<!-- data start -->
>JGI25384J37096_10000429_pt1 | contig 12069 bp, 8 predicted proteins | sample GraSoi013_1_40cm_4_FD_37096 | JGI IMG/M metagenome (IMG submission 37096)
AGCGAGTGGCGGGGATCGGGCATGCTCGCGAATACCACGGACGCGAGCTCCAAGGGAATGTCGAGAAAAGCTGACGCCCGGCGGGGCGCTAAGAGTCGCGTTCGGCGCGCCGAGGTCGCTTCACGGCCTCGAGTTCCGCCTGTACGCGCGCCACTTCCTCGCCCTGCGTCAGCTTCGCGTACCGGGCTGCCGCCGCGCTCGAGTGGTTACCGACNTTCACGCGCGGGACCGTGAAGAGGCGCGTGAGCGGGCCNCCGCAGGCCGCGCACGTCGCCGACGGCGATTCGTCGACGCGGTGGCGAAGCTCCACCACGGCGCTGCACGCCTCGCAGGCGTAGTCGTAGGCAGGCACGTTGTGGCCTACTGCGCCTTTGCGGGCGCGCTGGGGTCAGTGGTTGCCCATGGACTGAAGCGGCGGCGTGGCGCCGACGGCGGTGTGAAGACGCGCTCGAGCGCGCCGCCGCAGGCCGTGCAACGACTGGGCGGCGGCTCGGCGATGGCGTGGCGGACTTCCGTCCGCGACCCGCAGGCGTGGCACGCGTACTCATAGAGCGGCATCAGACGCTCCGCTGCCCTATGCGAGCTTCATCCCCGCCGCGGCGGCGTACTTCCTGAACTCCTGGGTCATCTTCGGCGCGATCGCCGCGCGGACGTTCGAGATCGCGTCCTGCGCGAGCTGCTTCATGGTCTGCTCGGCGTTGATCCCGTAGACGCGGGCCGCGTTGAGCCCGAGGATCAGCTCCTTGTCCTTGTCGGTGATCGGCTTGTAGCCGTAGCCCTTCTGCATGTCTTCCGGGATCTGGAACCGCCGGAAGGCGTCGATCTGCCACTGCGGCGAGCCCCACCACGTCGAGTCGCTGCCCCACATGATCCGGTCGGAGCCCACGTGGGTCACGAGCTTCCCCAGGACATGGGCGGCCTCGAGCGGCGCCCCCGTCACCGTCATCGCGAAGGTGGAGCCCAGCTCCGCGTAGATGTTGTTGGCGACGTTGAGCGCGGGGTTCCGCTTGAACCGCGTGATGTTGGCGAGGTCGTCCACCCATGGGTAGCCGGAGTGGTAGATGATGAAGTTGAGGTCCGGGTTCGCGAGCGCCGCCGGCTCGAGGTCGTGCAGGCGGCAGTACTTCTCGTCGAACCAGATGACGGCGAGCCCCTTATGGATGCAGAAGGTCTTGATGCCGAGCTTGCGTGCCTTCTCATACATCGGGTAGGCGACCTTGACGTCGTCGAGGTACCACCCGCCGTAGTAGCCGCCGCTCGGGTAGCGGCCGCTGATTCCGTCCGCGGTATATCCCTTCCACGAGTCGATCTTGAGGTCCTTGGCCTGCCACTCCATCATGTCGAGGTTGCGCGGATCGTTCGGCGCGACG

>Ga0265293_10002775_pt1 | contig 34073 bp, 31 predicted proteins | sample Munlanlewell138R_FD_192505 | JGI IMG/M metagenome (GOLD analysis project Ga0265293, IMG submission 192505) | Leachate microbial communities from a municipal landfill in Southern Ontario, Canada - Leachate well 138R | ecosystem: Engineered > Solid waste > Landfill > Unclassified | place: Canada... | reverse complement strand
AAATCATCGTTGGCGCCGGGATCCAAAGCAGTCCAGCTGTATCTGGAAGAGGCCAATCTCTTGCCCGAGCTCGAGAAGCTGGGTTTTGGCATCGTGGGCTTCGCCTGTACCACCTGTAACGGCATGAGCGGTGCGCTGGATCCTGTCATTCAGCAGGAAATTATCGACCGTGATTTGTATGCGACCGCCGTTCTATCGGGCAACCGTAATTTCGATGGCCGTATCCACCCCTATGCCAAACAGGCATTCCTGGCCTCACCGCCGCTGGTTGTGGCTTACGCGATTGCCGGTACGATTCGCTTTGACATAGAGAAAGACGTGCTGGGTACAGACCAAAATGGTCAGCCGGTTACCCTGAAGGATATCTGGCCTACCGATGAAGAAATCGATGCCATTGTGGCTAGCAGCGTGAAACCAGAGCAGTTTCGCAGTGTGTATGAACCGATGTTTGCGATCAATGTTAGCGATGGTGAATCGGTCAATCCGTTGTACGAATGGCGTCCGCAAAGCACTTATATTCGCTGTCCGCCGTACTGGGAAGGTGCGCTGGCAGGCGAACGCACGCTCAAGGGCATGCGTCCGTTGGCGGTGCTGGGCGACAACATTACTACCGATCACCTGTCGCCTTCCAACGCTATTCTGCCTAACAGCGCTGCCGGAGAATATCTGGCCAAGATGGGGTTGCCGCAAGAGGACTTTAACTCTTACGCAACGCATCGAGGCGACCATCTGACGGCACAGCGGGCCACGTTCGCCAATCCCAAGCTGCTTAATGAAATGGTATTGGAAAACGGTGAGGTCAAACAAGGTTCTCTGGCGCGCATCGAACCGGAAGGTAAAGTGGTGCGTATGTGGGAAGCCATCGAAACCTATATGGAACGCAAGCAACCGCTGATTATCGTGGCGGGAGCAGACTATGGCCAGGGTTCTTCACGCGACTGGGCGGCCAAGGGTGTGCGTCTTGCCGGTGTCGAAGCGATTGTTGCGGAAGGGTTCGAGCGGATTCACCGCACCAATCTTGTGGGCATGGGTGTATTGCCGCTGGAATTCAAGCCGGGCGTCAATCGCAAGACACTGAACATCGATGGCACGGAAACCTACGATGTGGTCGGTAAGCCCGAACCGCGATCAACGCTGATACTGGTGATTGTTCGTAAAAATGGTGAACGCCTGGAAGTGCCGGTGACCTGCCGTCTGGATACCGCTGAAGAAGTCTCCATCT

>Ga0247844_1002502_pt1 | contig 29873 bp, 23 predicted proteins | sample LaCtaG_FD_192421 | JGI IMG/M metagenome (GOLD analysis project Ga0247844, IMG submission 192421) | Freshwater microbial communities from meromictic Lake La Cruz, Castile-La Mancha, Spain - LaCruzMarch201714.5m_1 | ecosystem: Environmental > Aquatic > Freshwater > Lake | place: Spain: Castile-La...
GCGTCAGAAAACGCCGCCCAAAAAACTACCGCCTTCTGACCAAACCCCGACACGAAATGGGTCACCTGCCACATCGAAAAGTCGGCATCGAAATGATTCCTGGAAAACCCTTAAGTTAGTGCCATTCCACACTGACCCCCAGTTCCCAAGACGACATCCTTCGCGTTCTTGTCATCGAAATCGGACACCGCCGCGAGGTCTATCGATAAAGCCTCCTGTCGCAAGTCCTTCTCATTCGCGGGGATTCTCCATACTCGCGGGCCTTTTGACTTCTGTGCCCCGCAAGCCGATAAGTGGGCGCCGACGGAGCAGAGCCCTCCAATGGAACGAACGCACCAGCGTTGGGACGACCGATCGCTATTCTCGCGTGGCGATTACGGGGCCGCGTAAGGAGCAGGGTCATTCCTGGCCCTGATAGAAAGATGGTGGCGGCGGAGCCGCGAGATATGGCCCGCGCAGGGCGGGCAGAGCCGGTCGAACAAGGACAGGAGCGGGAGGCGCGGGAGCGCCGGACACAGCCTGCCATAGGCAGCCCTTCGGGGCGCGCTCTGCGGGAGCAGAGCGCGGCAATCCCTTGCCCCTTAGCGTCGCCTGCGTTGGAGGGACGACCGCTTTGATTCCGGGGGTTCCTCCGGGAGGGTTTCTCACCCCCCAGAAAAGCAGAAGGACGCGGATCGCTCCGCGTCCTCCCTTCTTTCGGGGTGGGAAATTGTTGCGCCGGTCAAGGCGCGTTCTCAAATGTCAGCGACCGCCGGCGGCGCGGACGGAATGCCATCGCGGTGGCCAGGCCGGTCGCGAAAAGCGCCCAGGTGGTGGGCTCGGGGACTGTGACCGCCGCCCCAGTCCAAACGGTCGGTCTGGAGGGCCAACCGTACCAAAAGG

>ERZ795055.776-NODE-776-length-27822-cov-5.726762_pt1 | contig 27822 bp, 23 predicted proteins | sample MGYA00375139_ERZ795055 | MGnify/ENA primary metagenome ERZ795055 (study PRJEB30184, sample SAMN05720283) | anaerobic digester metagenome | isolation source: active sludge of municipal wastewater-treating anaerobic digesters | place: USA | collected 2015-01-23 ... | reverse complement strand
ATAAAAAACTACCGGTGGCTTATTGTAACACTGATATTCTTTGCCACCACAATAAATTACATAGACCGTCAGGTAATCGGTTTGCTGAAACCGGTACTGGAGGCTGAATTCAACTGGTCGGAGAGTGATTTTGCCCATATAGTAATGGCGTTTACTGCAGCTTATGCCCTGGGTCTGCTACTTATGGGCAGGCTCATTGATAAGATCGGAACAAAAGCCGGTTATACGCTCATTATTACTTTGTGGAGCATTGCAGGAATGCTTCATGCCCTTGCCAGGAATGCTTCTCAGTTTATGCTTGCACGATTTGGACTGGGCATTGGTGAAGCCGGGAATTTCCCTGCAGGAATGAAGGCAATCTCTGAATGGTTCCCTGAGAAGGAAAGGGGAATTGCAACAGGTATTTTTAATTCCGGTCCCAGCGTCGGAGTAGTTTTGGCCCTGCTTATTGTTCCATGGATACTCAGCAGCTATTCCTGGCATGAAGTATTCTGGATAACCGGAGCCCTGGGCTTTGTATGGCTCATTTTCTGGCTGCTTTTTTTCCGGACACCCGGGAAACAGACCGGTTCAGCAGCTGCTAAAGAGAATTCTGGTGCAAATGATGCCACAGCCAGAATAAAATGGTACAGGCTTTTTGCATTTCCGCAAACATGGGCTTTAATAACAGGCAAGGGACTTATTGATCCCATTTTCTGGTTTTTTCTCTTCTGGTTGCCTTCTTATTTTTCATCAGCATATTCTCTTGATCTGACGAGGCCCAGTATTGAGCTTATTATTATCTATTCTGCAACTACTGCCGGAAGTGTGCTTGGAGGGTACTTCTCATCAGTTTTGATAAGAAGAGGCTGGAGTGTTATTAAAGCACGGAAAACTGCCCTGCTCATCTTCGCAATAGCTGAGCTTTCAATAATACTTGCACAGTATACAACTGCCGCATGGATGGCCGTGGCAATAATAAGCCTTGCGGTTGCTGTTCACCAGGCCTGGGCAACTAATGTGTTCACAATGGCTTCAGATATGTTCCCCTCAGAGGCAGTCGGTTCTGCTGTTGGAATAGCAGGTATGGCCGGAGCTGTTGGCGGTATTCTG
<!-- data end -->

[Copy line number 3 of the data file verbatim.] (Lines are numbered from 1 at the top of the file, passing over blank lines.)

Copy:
>Ga0265293_10002775_pt1 | contig 34073 bp, 31 predicted proteins | sample Munlanlewell138R_FD_192505 | JGI IMG/M metagenome (GOLD analysis project Ga0265293, IMG submission 192505) | Leachate microbial communities from a municipal landfill in Southern Ontario, Canada - Leachate well 138R | ecosystem: Engineered > Solid waste > Landfill > Unclassified | place: Canada... | reverse complement strand